SHAFAQNA – Earlier this April French Minister Laurence Rossignol made a series of rather controversial comments when she likened women wearing the headscarf to slave embracing tyranny -using racist and defaming adjectives when referring to Muslims, Islam and foreigners in general.
While she claimed that her outburst was misconstrued, arguing that her intentions were not to belittle or insult but instead empower women to take charge of their own life, Minister Rossignol’s logic vis a vis Islam, her position vis a vis Muslim women in particular, has been symptomatic of France’s rising Islamophobic narrative.
And though France continues to hide behind its Republican values to better rationalize its ethno-centrism, and disdain of Islam – a faith state officials have labelled as foreign, and antagonistic to Western values; it has become painfully clear that the French Republic is suffering from an acute case of fascism.
Keen to understand the rationale behind Islamophobia in France Shafaqna talked to Minister Laurence Rossignol.
If tolerance should always be frowned upon, it is important to also remember that only through dialogue can we hope to foster positive change. Muslims today suffer misrepresentation and oppression, and it is up to us, as a community to work to change that.
It is only by living up to Islam’s purest tradition and tenets that we can hope to oppose, and defeat radicalism, and violence. Education and dialogue of course stand core to any such efforts.
SHAFAQNA – Minister Rossignol, your recent remarks labelling women who wear headscarves as “negroes who support slavery” caused real frustration and anger among Muslim women who wear the headscarf as a requirement of their religious beliefs.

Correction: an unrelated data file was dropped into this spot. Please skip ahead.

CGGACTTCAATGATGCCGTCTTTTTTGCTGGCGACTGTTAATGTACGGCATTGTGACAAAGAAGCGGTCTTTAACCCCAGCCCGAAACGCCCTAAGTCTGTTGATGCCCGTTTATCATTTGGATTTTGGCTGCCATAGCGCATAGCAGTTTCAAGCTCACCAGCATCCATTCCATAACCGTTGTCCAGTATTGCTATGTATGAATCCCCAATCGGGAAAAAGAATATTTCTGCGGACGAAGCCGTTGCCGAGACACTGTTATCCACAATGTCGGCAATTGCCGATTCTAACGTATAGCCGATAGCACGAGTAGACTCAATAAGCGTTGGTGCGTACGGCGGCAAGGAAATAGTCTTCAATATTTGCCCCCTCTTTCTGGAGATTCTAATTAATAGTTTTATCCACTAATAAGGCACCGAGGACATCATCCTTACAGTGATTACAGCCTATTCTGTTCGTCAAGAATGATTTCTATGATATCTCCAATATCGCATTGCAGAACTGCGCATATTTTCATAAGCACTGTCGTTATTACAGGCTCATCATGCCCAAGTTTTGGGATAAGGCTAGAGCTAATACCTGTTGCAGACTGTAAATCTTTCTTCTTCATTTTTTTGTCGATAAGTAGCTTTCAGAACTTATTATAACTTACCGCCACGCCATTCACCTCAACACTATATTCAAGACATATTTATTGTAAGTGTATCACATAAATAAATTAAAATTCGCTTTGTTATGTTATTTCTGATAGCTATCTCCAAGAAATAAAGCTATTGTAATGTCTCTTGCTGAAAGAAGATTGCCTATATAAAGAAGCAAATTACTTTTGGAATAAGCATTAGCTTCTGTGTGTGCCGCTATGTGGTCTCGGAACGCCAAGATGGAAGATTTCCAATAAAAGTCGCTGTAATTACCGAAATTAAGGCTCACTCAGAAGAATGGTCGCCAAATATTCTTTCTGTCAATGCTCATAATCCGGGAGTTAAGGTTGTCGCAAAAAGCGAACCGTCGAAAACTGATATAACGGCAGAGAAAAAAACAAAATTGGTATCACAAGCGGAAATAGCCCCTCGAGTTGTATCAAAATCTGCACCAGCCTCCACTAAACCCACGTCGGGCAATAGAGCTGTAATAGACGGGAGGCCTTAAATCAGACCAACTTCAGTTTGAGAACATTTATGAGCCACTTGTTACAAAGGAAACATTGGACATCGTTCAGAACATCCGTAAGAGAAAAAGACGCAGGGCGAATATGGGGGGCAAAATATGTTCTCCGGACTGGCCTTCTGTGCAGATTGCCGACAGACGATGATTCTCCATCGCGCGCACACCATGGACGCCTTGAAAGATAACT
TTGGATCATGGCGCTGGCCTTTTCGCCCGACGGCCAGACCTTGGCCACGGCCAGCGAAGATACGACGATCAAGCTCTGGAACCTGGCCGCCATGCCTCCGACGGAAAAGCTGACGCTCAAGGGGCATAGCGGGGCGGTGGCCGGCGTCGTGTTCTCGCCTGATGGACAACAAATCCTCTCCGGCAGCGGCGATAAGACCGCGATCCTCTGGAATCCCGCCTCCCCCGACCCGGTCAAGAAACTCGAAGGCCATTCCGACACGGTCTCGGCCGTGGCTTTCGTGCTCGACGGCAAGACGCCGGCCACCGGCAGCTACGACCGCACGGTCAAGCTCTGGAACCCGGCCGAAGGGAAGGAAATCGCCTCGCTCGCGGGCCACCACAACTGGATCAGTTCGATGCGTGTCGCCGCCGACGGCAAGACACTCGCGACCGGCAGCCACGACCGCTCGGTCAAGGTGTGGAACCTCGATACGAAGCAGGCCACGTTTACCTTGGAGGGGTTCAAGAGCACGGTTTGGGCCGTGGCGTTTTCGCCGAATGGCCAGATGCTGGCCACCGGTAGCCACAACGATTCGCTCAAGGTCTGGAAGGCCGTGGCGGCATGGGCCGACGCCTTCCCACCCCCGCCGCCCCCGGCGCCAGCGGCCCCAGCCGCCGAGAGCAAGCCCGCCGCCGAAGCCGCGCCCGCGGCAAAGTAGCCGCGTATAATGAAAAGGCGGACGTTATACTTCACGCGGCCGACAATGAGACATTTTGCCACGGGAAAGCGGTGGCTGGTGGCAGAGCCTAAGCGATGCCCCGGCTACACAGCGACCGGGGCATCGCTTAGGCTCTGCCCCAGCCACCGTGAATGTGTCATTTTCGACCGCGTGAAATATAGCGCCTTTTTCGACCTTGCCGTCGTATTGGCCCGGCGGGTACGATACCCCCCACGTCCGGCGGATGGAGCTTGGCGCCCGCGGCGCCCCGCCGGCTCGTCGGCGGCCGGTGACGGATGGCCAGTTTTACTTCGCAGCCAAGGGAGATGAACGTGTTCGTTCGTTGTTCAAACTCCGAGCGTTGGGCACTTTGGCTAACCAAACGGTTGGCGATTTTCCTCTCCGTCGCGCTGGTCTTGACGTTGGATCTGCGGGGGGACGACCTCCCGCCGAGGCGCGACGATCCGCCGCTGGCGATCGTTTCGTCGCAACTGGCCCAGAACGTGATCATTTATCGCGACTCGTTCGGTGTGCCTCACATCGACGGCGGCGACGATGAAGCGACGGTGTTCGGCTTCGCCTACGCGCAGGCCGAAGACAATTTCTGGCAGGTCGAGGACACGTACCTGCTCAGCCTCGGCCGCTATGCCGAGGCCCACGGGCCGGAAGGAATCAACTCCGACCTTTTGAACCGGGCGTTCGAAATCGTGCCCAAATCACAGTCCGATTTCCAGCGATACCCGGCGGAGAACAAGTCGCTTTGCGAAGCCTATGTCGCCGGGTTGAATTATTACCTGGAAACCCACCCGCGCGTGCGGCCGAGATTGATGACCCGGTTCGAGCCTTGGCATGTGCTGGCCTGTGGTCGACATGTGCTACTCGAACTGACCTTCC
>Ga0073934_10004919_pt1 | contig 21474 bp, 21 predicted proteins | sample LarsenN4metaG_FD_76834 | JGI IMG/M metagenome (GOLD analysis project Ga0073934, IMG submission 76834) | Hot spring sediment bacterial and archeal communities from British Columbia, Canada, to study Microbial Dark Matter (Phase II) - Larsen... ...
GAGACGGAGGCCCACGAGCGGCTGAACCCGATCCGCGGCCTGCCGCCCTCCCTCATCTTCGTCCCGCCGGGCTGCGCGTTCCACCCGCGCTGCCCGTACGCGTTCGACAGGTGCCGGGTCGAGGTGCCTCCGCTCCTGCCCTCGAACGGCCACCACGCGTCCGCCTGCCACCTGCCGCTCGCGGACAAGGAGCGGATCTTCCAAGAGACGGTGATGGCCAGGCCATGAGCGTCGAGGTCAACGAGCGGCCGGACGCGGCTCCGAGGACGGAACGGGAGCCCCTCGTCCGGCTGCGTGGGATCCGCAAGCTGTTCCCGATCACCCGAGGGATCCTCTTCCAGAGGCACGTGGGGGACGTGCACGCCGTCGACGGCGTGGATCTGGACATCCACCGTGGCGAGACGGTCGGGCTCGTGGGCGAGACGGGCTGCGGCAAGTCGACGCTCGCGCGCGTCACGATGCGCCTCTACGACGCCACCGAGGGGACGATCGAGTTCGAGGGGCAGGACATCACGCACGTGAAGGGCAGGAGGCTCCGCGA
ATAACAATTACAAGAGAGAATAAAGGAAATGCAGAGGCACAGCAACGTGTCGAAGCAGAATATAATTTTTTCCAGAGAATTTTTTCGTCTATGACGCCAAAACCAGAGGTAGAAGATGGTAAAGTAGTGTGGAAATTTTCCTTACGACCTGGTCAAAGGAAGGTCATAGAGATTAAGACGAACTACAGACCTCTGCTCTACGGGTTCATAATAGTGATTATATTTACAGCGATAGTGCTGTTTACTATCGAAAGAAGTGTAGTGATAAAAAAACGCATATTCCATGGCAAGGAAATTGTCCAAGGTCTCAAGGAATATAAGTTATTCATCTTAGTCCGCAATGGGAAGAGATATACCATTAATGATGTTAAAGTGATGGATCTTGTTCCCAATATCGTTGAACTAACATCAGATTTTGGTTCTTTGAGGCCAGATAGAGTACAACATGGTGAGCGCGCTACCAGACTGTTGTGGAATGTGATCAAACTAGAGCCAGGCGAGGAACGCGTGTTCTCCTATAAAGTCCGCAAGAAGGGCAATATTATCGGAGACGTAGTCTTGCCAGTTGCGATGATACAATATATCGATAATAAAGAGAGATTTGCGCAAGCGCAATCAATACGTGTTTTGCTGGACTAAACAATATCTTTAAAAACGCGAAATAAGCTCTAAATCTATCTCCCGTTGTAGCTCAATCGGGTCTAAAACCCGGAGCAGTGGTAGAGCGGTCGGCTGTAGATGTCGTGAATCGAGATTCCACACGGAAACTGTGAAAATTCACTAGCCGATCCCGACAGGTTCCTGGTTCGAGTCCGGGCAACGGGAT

I would like to draw your attention to the danger of such stigmatizing remarks in a society like France, which has the largest Muslim population in Europe. As far as I know, there are 6 million Muslims in your country.
MINISTER ROSSIGNOL – My comments were really taken out of context here. The point I was trying to make is that France is facing a rise in radicalism. France Muslim community has systematically refused to abide by our Republican principles: laicity, which provision that state and religion remains strictly separate. Religion in France is a private matter which should not enter the public sphere.
France has been grappling with radicalism for years and we can no longer afford to tip toe around the issue. Women should not be denied their rights”
SHAFAQNA – You keep likening the headscarf to a tool of oppression! Is it difficult to fathom that Muslim women make their own choices, and that modesty is actually a form of emancipation?
MINISTER ROSSIGNOL – Women in Islamic countries have been systematically denied their rights: Sudan, Saudi Arabia, Afghanistan … women and girls are kept out of school, and denied work opportunities. France has seen a rise on honour killing and other violence against women, all in the name of Islam. I’m not saying that all Muslims are radicals but there are issues which need addressing.
SHAFAQNA – All the examples you are citing relate to countries which have espoused Wahhabism – a radical expression of Islam, which many scholars, including Dr John Andrew Morrow, have actually accused of standing outside Islam. More importantly your government continues to entertain friendships with such countries. Don’t you think it is a little bit hypocritical for you to decry Muslims while opening yourself up to Wahhabism in exchange for lucrative contracts?
Do you deny that Riyadh has invested billions upon billions of dollars in promoting and exporting Wahhabism – the very Wahhabism you are now blaming for France’s radicalization problem. Is it true therefore that it is Wahhabism and not Islam which should warrant your wrath?
MINISTER ROSSIGNOL – I don’t see how France foreign policy has anything to do with Muslim communities in France. It is important for France to defend its values and ensure that our traditions are respected. We will not tolerate for our republican values to be challenged. France is a republic.